A new study has found that accumulation of microplastics in the food chain may be severely underestimated and, even worse, that they can potentially carry harmful bacteria up the food chain.
Over recent months, as part of our ongoing spotlight on the harmful industrial and natural chemicals that are playing havoc with our health, we’ve written about microplastics on a number of occasions. Microplastics – tiny pieces of plastic that are either designed to be that size or become so through weathering – act as vectors for harmful xenoestrogens, as well as causing physical damage to organisms, especially microorganisms and juvenile organisms like baby fish. Scientific modelling now suggests that microplastics are so ubiquitous that they are circulating like a ‘force of nature’, even reaching remote places humans have never set foot before.
Microplastics: A Vector For Bacterial Disease?
Now a new study has revealed that the problem of oceanic microplastic contamination could be even worse than we had previously thought, not only in scale but also because microplastics could be acting as a Trojan horse for harmful bacteria such as E.coli, allowing the bacteria to be passed up the food chain.
The researchers, from the University of Portsmouth, put to the test a theory that microplastics covered in a layer of microbes (called a biofilm) were more likely to be ingested by oysters than microplastics that were clean. Although the experiment was carried out on oysters in a laboratory, the researchers believe similar results could be found in other edible marine species that also filter seawater for food.
Before this new study, all studies testing the impacts of microplastics on marine life have typically used ‘clean’ microplastics. However, this limits their validity in an important way, because does not give an accurate representation of what actually happens to microplastics in the marine environment. Importantly, microbes actively colonise microplastics that enter the ocean.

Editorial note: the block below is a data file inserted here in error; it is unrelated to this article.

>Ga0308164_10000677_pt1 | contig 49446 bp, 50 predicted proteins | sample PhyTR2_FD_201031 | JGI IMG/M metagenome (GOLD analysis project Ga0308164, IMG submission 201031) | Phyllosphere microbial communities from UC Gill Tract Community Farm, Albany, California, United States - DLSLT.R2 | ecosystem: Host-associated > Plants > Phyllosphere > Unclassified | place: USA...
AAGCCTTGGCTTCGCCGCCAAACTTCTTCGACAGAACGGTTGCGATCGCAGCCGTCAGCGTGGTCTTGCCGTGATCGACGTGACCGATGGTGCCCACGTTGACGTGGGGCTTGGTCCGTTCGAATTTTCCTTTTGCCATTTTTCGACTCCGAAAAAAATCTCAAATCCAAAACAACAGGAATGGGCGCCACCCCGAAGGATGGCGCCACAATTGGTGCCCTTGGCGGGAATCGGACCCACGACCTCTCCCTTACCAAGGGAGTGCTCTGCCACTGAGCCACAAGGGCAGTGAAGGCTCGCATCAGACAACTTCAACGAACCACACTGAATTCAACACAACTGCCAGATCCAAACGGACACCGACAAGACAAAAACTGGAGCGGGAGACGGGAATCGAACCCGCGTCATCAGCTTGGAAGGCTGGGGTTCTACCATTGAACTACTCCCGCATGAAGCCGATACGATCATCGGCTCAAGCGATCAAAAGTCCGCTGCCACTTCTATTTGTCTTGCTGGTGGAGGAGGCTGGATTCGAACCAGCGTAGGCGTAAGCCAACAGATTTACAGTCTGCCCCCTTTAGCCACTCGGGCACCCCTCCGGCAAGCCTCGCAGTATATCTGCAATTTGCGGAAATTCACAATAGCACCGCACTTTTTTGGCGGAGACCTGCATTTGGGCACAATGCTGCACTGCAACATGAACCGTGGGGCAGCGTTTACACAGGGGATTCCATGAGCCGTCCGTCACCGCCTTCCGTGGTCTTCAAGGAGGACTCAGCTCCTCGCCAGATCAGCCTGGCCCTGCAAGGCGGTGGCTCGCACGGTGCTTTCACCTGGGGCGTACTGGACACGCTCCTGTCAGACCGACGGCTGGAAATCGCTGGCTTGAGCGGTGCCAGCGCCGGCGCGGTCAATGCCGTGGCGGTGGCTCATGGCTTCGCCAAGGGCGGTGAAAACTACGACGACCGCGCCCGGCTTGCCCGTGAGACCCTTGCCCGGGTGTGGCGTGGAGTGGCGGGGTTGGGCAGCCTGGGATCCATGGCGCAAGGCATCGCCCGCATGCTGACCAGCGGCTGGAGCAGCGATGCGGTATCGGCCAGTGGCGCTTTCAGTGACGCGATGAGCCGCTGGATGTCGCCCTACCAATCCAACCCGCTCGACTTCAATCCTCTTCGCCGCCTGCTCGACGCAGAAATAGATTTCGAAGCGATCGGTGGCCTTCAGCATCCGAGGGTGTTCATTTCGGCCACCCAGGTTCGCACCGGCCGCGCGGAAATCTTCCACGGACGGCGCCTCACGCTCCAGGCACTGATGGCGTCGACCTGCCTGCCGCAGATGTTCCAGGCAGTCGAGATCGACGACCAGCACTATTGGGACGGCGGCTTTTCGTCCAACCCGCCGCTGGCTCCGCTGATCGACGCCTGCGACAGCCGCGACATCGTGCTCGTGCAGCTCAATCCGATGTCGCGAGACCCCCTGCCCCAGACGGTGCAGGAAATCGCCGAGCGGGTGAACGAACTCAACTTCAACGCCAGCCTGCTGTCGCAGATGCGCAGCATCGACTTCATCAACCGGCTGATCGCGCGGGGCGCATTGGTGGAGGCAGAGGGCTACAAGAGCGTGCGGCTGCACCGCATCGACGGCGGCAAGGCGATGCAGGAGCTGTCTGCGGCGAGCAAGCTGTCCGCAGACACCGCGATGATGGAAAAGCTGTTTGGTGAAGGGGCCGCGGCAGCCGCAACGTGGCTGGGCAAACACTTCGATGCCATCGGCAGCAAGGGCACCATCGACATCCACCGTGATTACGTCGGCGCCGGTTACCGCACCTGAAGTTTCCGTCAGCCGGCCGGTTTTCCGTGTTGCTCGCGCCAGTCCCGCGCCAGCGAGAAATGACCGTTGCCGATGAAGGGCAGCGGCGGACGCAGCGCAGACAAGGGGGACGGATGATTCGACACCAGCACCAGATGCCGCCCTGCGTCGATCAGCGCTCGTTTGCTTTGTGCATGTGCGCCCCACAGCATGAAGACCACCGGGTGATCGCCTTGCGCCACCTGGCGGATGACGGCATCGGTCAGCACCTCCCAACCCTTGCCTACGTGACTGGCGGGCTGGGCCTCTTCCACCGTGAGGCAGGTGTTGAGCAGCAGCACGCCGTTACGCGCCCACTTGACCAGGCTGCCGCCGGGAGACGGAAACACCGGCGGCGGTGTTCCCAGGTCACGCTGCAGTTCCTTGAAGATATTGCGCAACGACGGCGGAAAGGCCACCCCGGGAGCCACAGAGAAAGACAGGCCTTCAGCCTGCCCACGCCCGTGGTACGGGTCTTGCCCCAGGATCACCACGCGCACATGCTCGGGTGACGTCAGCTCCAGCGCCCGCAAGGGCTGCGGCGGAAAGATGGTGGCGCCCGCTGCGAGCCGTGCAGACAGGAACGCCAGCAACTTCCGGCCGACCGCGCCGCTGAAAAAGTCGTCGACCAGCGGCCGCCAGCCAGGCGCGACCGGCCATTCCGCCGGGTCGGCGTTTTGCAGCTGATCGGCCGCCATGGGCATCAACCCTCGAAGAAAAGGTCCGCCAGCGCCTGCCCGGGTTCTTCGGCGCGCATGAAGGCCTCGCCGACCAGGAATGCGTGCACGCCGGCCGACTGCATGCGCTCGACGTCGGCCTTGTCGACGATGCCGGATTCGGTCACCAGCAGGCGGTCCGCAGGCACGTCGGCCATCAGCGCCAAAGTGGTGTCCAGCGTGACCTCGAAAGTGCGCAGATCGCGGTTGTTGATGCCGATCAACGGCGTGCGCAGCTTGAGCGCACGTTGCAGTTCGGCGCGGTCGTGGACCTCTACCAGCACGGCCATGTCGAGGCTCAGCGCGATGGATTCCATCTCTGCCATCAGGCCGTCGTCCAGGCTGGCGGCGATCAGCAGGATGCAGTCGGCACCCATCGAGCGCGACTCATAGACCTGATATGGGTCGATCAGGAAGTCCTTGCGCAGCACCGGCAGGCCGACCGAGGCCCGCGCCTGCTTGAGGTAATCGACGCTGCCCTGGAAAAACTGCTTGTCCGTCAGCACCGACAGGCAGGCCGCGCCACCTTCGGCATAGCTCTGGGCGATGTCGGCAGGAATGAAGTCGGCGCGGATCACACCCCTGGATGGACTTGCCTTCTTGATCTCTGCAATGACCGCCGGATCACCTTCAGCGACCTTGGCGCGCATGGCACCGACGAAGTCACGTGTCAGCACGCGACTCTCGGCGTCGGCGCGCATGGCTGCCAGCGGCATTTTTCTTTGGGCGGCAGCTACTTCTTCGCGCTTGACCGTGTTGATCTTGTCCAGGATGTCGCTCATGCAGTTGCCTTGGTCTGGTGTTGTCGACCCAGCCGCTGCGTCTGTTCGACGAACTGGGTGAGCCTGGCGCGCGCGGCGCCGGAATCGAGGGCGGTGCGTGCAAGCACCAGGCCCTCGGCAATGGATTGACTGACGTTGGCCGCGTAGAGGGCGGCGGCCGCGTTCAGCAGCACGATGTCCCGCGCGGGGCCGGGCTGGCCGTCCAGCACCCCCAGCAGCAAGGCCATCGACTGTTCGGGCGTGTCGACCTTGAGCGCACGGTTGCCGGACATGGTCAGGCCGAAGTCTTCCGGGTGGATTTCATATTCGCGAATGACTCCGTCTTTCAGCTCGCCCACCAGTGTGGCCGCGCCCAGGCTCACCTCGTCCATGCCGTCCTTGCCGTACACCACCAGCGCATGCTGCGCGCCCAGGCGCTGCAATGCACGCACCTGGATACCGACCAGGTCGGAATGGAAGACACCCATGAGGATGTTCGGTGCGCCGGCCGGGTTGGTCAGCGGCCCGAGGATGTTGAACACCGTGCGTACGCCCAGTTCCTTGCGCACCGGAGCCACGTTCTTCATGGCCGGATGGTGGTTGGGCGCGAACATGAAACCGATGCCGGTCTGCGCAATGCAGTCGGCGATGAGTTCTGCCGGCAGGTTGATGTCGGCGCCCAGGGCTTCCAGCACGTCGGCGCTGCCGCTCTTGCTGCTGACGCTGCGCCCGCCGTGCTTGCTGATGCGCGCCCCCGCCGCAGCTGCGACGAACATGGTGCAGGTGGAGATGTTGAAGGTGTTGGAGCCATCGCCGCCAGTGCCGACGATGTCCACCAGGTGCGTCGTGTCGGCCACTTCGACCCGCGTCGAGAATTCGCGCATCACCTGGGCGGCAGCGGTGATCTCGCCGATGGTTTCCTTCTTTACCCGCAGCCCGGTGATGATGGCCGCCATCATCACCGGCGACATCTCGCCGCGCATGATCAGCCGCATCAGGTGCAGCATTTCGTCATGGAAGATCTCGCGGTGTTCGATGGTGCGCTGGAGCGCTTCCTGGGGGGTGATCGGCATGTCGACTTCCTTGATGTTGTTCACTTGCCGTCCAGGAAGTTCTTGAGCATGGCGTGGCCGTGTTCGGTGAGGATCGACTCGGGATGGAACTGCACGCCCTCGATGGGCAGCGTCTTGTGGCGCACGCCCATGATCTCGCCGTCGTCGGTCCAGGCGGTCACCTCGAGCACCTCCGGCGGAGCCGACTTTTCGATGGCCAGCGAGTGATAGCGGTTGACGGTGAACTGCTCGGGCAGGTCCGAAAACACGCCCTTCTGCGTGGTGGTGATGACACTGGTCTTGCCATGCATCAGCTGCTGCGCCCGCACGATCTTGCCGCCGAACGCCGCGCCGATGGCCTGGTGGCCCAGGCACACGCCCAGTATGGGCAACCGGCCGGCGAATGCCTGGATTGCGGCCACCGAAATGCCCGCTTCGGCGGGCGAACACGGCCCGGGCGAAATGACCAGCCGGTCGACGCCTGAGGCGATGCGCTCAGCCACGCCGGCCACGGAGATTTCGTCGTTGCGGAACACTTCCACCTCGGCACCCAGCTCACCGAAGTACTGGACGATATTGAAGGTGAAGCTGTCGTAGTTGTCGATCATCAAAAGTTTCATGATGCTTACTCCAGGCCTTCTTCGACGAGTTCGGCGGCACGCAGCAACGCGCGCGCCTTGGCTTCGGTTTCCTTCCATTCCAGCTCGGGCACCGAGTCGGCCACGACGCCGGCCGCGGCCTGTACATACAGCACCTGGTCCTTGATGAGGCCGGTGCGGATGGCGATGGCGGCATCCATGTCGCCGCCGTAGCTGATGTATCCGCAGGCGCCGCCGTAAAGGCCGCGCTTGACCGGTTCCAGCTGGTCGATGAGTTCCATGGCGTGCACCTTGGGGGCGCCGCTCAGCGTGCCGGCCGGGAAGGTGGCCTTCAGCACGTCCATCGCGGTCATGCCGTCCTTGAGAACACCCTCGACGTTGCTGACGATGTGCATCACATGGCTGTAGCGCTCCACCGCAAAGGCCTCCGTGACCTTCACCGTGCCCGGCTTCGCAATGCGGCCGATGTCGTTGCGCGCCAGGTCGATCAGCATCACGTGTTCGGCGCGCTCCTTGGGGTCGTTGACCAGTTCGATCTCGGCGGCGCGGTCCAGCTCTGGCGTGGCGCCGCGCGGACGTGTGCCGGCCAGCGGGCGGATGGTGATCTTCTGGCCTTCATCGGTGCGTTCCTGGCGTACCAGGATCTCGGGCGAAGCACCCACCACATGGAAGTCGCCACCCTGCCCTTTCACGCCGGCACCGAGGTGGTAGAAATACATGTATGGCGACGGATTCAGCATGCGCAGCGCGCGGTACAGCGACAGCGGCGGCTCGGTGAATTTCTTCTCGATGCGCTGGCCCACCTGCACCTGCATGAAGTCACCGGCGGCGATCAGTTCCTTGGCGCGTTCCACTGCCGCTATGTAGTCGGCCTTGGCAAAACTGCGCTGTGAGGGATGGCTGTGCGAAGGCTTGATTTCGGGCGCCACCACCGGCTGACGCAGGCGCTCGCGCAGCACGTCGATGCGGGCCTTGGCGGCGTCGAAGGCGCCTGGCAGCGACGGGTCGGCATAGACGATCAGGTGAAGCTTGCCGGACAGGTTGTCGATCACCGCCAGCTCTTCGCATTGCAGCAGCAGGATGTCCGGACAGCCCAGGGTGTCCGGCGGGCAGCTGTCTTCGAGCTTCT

The researchers compared the uptake rates of clean microplastics against microplastics with an E.coli biofilm coating. The results were shocking: oysters contained 10 times more microplastics when exposed to the biofilm-coated beads.
The researchers hypothesised that these coated beads appeared to be more like food to the oysters, which would explain their preferential ingestion over clean microplastics.
The implications for the food chain are serious. As well as being bad for the oysters themselves, the ingestion of microplastics is also bad for human health, as we’ve already covered in detail. The plastic does not break down in the oyster, but is consumed when we eat it. Now we can be fairly certain that harmful bacteria are also likely to be passed along with the plastics too.
Lead researcher, Dr Joanne Preston, Reader in Marine Ecology and Evolution at the University of Portsmouth, told Science Daily: “What we’ve discovered is that microplastic really is the Trojan Horse of the marine world. We discovered that clean plastics had little impact on the oysters’ respiration and feeding rates — but did have an impact when you fed them the microplastic hidden in the biofilm.
The oysters took in more and it affected their health. It is unsure exactly how much this could affect the food chain, but the likelihood is because the creatures are ingesting more plastic and potentially, disease causing organisms, this will ultimately have a negative effect on human health. We know microplastics can be the mechanism by which bacteria are concentrated in coastal waters and this shows that they are more readily taken up by shellfish, and can be transferred to humans or other marine life.”
Professor Steve Fletcher, Director of the University’s Revolution Plastics initiative, said: “The findings in this research give us further insight into the potential harm microplastics are having on the food chain. It demonstrates how we could be vastly underestimating the effect that microplastics currently have. It is clear that further study is urgently needed.”
Further research will be needed to substantiate just how much of a threat bacterial inoculation of microplastics may be to humans.
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